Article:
rocky horror Lets Do The Time Warp Again!

Hello Frank N. Furter fans!  As freaky as it is, people LOVE “The Rocky Horror Picture Show.”  Get your costumes ready.  It’s time to play dress-up and head to the movie this week in Tempe!  I bet there will be a new crowd, too…with this week’s Glee episode.

‘The Rocky Horror Picture Show’

When: 11 p.m., Friday and Saturday, Oct. 29-30.
Where: Madcap Theaters, 730 S. Mill Ave., Tempe.
Admission: $15, recommended for mature audiences only. Rated R.
Details: 602-705-6685,

(Courtesy of Joe GolfenArizona Republic)

Thirty-five years ago, “The Rocky Horror Picture Show” arrived in theaters, and few people seemed to care.

What had been a huge hit play in London, bombed as an American movie.

Today, the film is a camp classic, and the longest-running theatrical release in film history.

So how did a story about a cute young couple, a transsexual, transvestite mad scientist, creepy servants and a homo-erotic “monster” become one of pop culture’s most enduring hits?

Because even with all that outrageousness, the story is timeless, speaking to anyone who’s ever felt like an outsider, said Matthew Yenkala of Come As You Are Productions, the organization hosting a performance-and-screening weekend.

Friday and Saturday, Tempe’s Madcap Theaters hosts screenings of the film, asking the public to come dressed as characters from the film and to be ready to sing, shout and come up on stage.

Yenkala and a group of actors will pantomime the story in front of the screen, dramatically re-creating the zany story made infamous by Tim Curry, Susan Sarandon and Meatloaf. The audience shouts lines and jokes throughout the night.

Before the screening there will be a “Virgin Sacrifice,” a traditional, good-natured hazing of “Rocky Horror” first-timers.

“I first fell in the love with the movie as a misfit high school dropout,” said Yenkala, “and not only did I love the movie and the songs, but for the first time in my life, I felt like I had found a peer group.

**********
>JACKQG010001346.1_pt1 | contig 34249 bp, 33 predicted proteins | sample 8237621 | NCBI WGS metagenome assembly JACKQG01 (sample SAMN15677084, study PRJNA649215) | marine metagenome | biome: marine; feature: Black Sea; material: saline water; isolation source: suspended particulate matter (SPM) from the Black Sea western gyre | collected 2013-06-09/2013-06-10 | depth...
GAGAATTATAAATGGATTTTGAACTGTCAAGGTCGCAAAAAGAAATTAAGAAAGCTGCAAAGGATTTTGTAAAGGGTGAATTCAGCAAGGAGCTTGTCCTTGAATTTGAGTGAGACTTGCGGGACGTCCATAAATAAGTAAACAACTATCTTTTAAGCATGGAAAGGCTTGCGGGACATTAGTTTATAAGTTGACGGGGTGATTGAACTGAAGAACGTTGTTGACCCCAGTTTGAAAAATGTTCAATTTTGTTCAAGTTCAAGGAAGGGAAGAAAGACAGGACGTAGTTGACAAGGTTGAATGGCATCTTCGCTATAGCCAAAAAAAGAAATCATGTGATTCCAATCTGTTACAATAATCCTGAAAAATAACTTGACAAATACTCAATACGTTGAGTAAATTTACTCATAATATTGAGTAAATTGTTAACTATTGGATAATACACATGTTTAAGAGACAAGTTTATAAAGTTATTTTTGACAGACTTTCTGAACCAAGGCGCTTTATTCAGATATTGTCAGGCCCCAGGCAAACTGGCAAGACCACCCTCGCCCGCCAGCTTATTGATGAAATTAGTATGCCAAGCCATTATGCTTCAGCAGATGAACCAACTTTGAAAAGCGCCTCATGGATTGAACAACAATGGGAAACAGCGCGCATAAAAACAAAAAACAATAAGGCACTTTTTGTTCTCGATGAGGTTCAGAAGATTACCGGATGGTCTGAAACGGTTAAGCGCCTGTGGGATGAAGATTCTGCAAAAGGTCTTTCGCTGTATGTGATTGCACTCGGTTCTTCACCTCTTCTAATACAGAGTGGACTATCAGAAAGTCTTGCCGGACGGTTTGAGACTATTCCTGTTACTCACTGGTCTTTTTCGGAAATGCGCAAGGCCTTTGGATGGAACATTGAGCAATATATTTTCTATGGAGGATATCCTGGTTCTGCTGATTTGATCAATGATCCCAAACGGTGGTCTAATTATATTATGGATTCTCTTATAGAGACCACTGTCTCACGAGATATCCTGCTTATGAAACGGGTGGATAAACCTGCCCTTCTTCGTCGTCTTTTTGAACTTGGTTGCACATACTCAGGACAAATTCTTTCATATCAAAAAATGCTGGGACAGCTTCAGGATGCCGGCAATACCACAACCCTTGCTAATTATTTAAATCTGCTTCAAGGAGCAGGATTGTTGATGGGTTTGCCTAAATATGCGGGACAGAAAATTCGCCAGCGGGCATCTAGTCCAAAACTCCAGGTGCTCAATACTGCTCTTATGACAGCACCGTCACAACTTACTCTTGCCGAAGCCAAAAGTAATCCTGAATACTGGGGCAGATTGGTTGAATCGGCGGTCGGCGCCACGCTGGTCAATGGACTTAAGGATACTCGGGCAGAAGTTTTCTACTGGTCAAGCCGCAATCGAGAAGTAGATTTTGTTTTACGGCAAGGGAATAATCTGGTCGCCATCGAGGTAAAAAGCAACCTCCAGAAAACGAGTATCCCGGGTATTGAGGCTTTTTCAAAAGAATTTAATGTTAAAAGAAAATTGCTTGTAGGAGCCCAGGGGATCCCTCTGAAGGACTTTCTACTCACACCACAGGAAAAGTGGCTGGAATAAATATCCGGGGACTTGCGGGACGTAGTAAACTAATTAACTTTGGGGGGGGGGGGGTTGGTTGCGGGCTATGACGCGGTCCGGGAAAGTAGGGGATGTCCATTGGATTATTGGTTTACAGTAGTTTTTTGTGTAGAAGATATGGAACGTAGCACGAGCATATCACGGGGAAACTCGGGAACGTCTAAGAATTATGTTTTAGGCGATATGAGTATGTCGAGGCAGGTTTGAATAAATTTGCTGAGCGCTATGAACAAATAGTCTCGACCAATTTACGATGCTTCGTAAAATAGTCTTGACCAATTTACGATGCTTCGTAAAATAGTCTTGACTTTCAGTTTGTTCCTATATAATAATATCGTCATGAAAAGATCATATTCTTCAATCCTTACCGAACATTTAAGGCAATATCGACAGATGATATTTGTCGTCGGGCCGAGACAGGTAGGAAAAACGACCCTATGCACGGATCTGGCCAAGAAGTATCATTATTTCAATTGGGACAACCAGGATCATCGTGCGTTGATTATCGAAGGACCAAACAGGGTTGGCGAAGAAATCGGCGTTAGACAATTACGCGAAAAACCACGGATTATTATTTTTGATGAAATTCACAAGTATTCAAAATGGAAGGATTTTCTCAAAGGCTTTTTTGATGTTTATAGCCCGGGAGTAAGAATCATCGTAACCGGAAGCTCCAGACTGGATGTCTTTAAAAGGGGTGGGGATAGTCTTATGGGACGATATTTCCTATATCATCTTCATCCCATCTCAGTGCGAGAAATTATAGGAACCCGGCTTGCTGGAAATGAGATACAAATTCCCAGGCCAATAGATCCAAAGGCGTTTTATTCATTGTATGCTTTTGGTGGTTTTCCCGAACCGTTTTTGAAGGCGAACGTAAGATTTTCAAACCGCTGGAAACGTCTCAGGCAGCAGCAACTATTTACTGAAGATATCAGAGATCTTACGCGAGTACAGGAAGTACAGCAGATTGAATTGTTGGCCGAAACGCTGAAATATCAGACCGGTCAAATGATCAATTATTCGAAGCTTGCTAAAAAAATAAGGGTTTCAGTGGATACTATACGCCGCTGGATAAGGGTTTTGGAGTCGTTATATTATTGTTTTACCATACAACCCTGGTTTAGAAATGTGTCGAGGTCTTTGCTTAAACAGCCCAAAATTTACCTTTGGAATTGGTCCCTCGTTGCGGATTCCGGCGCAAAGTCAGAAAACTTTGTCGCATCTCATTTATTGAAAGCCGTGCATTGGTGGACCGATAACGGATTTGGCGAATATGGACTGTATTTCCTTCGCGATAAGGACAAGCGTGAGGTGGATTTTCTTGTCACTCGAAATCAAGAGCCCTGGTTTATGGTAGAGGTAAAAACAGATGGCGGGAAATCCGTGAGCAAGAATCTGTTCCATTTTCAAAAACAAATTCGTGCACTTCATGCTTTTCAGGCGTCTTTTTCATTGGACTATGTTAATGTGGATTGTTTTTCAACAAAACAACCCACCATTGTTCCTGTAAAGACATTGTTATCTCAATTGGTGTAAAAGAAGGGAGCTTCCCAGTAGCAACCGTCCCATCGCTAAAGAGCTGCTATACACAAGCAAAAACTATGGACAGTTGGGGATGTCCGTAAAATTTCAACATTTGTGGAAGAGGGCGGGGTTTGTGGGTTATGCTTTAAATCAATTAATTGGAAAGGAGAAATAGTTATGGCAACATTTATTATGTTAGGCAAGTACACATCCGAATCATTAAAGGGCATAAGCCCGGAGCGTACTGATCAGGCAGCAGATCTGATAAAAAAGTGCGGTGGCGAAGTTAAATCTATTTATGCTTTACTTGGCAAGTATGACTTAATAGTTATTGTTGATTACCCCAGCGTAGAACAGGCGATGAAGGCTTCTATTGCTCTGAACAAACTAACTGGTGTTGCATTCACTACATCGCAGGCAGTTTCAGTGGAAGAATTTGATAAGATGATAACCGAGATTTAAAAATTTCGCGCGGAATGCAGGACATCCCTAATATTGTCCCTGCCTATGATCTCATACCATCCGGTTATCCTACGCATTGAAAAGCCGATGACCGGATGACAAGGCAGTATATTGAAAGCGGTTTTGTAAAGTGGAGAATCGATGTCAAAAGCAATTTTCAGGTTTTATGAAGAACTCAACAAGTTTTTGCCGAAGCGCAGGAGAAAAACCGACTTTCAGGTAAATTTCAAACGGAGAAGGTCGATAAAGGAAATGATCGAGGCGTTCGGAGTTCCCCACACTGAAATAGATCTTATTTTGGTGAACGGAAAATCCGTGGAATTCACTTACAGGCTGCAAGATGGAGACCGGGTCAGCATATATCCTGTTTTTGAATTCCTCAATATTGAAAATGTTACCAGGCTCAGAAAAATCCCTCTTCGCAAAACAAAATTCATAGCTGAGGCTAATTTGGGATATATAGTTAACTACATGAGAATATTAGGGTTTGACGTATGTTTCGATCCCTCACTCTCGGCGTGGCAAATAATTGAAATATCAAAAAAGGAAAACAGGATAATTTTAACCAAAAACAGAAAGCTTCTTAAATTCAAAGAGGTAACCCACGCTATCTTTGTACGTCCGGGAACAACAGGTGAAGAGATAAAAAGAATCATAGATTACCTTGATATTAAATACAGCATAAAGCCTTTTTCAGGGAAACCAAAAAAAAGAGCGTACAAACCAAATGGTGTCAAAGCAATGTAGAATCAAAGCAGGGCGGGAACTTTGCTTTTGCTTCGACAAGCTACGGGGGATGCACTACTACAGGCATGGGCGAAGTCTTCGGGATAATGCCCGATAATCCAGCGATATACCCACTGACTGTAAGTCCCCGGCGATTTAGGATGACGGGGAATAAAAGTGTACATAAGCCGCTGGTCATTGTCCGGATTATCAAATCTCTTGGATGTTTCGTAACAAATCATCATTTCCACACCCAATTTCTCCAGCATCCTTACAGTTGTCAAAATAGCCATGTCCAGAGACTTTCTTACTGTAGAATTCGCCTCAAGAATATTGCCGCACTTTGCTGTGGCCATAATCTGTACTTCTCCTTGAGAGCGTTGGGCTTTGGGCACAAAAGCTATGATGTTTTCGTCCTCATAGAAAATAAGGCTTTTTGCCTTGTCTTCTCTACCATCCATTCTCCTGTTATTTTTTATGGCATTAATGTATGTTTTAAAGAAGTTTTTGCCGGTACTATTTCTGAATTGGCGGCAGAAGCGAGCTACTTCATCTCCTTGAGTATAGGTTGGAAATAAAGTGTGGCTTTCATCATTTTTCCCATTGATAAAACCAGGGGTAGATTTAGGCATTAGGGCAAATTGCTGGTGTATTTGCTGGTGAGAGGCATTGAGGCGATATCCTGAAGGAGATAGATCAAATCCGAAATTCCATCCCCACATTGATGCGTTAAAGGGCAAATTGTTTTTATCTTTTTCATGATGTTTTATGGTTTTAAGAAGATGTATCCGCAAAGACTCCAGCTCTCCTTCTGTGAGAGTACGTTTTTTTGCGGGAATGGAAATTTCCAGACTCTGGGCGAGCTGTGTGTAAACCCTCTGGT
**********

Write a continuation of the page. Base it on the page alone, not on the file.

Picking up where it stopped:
“Amid all this sexy fun, I found a place where I was really accepted for who I was, and that’s the kind of feeling we try to foster at all the screenings.”

For more than three decades, “Rocky Horror” has been a late-night B-movie cultural phenomenon, drawing in hordes of the young-at-heart, most in costumes and makeup, with its story of freaks celebrating their individuality. Also, the movie has a bunch of actors running around in their underwear and performing lavish musical numbers, so that’s fun, too.

This inclusive, over-the-top atmosphere has led to hundreds of thousands of campus and community performances and screenings, and this week, Fox’s “Glee” devoted an episode to “Rocky Horror” to mark the film’s 35th anniversary.

Basha High School student Amanda LaCasse went to her first “Rocky Horror” screening when she was 12, and five years later, she still can’t get enough of it. The welcoming atmosphere and the wild, fun-loving crowd keeps her coming back.

“It’s like a big family, and it allows people to really let loose and just be themselves,” said LaCasse. “When you go to ‘Rocky Horror,’ it’s like you forget about everything . . . and just have fun.”

LaCasse said even if newcomers are nervous, they should be open to the experience.

“Don’t lie about being a ‘Rocky’ virgin, because they will find you and they will get you onstage,” she said. “And you’ll be so glad they did, because it’s so much fun to put yourself in a new, crazy situation.”

Yenkala hosted Saturday night screenings of “Rocky Horror” at Chandler Cinemas for more than a year, until the theater closed last year. Now, he hopes to find a permanent home in the Valley for the spectacle.

“There’s no shortage of disaffected suburban youth today and people that feel like outcasts,” Yenkala said. “And as long as they exist, ‘Rocky Horror’ will be here for them.”


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